So, yes. I watched history happen. I was a part of history. Those photos of 1.8 million people crowing the National Mall? I’m there somewhere, in my borrowed Princeton gloves & my ear-flap hat with the turkeys on it, standing between the Washington Monument & the first Jumbtotron. I’m there somewhere, shifting my weight to keep my feet warm & trying to see around the tall guy in front of me, singing “Hey, hey, hey, goodbye” to George W. Bush & trying to start “Yes, we can!” chants. I’m there with my head bowed during Rev. Rick Warren’s only mildly offensive invocation & later, with my head held high as President Obama put his hand on Lincoln’s Bible & took that fumbled oath. I’m there somewhere, with all those people & all that hope – and who needs “The Moment” when the whole day holds so much significance?

PS: Photos are
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Hyped on Hope: Inauguration 2009

Tuesday, January 20, 2009

I feel like I've been skiing or sledding all day: windburn & dried out & somehow exhilarated & exhausted at the same time. I'll blog it later, I think, because it's 11:26 now, & my body hates me, & if I don't crash soon, I'm probably going to keel over. In the meantime, though, I've posted a few of my favorite pictures from today, January 20th, 2009, the inauguration day of President Barack Hussein Obama & Vice President Joseph Robinette Biden Jr, a day for the history books. You can find my Flickr stream (or at least what I could upload onto it for free) here, & I'll give you the whole rundown tomorrowish.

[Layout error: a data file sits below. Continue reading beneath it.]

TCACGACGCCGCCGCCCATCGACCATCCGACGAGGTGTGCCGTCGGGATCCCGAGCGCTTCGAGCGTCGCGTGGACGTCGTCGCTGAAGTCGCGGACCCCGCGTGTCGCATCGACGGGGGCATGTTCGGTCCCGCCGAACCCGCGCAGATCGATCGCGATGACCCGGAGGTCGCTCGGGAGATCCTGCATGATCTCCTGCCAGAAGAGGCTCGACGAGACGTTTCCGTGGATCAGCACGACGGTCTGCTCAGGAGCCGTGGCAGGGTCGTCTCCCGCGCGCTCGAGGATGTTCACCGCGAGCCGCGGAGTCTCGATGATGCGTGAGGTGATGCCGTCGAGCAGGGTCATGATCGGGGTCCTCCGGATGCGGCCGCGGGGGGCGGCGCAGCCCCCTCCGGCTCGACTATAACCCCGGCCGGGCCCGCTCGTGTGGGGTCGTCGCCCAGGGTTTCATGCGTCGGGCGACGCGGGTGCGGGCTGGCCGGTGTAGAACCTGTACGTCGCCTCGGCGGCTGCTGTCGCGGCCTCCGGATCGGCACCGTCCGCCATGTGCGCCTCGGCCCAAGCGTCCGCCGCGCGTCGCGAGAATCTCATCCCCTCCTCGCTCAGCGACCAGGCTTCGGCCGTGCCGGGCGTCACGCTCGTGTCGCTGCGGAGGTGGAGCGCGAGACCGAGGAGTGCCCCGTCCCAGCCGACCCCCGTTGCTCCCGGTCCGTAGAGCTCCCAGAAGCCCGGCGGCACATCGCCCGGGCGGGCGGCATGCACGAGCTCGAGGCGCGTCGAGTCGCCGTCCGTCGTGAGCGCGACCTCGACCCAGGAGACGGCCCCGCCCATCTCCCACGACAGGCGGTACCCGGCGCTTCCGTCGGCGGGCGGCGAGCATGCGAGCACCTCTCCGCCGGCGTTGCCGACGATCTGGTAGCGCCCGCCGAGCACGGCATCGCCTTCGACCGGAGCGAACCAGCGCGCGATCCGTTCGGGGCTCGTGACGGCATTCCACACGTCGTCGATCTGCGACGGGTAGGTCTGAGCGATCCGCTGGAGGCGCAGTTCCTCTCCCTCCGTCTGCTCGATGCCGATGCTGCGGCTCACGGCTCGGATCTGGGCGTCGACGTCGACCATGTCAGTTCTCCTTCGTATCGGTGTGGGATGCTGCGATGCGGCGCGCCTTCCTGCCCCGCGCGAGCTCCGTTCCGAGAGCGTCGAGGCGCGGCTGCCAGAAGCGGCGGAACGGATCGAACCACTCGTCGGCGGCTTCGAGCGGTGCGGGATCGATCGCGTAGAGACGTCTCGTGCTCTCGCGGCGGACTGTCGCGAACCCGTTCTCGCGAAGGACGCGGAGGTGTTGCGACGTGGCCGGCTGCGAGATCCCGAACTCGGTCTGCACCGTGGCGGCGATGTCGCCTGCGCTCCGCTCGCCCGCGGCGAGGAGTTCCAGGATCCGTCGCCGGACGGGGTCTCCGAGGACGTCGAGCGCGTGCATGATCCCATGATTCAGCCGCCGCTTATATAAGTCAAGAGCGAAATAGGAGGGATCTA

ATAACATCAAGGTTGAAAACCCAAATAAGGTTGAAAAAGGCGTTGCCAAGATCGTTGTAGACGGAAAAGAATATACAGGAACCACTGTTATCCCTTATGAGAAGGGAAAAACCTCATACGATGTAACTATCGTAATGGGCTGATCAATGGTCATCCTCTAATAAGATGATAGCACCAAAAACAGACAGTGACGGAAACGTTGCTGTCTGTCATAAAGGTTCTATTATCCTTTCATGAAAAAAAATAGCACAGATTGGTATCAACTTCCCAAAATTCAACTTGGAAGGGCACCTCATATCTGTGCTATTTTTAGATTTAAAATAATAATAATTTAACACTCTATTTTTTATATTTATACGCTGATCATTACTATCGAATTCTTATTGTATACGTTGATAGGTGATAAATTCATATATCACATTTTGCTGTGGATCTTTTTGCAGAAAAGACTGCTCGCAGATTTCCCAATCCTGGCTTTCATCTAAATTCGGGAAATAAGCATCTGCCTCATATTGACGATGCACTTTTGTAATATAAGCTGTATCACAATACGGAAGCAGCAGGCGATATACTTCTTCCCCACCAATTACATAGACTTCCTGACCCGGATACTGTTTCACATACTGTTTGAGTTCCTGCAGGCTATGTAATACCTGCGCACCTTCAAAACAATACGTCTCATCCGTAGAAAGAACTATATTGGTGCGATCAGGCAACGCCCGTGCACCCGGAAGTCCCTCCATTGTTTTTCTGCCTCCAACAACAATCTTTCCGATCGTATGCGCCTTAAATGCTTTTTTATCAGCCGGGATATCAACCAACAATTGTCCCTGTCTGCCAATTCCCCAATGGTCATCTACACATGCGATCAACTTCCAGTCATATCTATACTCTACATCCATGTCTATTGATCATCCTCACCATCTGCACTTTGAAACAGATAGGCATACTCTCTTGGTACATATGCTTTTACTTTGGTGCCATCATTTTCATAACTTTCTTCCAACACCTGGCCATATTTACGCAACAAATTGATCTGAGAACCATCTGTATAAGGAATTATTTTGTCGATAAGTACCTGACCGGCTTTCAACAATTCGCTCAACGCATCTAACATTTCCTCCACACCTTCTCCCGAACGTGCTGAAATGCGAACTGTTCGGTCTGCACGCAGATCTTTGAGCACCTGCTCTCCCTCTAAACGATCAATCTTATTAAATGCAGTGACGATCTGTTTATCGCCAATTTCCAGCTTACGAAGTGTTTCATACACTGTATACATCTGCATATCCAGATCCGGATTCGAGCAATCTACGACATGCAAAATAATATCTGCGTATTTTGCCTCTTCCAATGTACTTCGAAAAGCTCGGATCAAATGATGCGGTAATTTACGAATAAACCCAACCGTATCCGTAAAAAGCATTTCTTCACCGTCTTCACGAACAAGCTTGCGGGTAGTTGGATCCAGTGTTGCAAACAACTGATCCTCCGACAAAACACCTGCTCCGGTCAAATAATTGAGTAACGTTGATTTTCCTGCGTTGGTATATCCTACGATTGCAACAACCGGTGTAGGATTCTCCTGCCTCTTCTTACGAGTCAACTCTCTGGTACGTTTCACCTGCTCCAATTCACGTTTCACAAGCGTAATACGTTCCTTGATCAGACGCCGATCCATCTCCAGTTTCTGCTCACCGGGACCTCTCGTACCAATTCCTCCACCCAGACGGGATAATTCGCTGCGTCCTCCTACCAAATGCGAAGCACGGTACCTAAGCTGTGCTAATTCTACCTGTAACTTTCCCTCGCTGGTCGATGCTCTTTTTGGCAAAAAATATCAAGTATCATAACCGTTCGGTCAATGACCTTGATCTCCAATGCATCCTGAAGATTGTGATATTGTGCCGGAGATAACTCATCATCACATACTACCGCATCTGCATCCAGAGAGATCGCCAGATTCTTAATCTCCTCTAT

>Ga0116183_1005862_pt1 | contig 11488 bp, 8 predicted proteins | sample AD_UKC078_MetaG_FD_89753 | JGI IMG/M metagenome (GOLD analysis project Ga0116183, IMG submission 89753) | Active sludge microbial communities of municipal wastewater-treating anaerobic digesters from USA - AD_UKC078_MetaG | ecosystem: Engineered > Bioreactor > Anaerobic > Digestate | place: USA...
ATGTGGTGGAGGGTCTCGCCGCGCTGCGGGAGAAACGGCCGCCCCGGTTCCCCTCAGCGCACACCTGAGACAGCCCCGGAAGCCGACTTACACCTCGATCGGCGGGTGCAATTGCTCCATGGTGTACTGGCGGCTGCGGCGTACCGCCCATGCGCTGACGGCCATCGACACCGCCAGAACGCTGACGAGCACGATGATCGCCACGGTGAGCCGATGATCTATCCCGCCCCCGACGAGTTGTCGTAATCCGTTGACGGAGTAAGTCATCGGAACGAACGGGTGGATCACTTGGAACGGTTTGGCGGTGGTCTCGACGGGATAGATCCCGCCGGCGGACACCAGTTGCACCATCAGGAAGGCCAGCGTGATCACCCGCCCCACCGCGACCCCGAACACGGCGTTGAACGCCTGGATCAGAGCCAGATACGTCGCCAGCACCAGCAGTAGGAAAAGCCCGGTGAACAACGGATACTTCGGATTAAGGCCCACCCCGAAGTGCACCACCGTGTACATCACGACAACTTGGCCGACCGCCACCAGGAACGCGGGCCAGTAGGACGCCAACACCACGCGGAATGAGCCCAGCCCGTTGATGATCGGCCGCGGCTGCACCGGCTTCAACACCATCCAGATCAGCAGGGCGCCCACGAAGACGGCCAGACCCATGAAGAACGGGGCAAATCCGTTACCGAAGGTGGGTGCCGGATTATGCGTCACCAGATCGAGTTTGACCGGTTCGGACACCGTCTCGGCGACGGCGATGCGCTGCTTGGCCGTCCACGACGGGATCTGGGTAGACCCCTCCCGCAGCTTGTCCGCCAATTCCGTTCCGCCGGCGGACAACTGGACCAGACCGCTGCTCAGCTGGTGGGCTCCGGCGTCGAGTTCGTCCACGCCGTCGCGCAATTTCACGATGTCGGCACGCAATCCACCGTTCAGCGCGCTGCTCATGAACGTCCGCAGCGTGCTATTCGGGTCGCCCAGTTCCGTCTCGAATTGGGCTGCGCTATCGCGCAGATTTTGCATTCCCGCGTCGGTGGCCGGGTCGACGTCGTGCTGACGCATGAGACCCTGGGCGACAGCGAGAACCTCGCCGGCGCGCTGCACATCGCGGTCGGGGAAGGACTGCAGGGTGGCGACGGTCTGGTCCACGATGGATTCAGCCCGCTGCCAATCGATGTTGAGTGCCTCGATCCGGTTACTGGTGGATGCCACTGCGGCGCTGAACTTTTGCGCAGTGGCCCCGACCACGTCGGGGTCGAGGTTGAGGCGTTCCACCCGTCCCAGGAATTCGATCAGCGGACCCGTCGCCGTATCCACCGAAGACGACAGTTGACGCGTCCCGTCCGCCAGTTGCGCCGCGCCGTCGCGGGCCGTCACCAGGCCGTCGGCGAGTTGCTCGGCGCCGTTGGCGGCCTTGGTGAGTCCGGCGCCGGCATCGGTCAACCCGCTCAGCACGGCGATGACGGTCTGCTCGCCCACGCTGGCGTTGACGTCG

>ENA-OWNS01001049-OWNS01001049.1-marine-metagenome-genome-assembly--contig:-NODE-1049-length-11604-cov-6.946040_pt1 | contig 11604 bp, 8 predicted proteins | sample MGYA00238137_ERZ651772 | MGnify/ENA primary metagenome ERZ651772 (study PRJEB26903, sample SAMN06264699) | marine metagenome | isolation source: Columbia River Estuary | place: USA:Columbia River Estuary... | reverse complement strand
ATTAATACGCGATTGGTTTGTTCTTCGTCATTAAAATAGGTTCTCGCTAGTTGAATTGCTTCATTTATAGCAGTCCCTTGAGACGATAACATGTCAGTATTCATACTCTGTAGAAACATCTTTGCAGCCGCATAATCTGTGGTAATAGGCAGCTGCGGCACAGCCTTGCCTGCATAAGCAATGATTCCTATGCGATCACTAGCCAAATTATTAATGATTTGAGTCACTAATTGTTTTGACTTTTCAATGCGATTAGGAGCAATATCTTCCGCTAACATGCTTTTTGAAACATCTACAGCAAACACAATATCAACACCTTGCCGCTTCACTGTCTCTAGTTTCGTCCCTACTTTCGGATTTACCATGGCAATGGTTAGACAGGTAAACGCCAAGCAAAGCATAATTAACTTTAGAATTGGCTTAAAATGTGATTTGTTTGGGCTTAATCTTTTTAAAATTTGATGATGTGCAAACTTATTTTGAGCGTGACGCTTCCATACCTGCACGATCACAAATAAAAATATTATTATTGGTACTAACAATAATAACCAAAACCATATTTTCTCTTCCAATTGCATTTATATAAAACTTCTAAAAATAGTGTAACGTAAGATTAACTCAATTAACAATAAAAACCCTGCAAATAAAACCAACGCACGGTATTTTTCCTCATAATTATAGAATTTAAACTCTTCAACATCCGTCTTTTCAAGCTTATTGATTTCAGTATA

Suffice it to say, today was a day I'll not soon forget. What will you tell YOUR grandkids?

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Obamicon'd, for a Change

Monday, January 19, 2009


See you on the Mall tomorrow.
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Had a Bad Day, Takin' One Down

Friday, January 16, 2009

If today had gone any worse, I'd be writing the sequel to my favorite book of all time, "Alexander & the Terrible, Horrible, No Good, Very Bad Day." Nothing major happened, but it was one of those days where every little bad occurrence made me say "WTF?" and the sum of them all was one really sheisty Friday.
  • I woke up with the same headache I'd had for 24 hours (& continue to have, FYI). It couldn't hurt worse if someone were punching me directly in the forehead every 20 minutes or so.

  • The heating pipe in my bathroom is SO HOT that the condensation it creates on my ceiling literally turns my bathroom into a rainforest. I can't go in there to brush my teeth without an umbrella.

  • WMATA gave me some waaaay incorrect info that I didn't bother to corroborate, so I took the Metro all the way out to Braddock Road in VA when all I needed to do was hope on over to Mt. Vernon -- I went literally half an hour out of my way as a result of my own poor directional skills.

  • I spent 3.5 hours at the ticket pickup area for my bosses' inauguration tickets only to discover that no tickets were, in fact, available for me to pick up. Everything about this 3.5-hour period was, as you can imagine, fairly absurd.

  • The girl in line in front of at Firehook me bought the last of the butternut squash soup, which was supposed to be my morning-redeeming lunch. Unfortunately, my debit card botched the register system as I tried to purchase tuna salad, so I waited 15 minutes while the manager tried to sort it out.